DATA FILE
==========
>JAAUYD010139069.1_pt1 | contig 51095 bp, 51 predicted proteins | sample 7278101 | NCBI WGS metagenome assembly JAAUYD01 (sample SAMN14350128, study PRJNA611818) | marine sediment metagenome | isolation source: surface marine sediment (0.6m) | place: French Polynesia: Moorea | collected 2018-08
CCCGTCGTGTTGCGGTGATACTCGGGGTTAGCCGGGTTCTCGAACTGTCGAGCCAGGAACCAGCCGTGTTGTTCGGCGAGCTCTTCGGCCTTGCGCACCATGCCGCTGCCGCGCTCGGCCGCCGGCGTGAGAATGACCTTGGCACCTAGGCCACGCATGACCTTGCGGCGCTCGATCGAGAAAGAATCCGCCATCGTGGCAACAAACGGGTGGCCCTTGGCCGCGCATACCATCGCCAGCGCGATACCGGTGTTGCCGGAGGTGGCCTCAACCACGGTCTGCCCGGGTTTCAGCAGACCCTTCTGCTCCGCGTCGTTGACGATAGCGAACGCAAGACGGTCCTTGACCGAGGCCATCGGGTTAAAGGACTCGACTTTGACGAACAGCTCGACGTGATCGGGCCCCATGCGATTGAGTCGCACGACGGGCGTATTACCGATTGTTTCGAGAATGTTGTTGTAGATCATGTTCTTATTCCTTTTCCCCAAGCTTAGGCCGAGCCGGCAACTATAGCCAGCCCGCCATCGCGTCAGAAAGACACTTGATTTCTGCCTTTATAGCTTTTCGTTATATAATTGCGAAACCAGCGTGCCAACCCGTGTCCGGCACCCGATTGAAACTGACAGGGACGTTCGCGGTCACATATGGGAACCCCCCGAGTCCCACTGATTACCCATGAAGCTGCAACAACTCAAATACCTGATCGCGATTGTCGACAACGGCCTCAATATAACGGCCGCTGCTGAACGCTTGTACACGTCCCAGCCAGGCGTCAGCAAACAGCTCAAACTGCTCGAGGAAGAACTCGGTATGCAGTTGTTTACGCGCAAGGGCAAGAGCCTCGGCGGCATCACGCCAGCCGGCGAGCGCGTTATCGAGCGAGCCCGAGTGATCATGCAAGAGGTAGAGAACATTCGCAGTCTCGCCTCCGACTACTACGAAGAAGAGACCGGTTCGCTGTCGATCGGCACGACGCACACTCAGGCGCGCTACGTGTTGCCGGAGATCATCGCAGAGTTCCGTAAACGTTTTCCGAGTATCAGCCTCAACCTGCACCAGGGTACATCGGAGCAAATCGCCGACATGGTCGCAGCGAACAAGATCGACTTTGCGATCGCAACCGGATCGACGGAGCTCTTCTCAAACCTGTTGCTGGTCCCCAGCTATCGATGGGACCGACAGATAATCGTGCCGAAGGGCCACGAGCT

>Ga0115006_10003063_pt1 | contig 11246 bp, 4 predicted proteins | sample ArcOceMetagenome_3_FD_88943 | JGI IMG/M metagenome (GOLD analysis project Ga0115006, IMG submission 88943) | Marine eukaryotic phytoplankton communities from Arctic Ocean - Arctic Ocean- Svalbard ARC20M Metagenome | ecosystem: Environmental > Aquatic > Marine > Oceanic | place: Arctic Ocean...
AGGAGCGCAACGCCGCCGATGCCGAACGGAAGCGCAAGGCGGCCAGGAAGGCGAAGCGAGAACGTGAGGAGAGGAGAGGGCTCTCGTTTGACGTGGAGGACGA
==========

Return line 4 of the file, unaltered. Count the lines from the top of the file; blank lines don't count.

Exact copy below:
AGGAGCGCAACGCCGCCGATGCCGAACGGAAGCGCAAGGCGGCCAGGAAGGCGAAGCGAGAACGTGAGGAGAGGAGAGGGCTCTCGTTTGACGTGGAGGACGA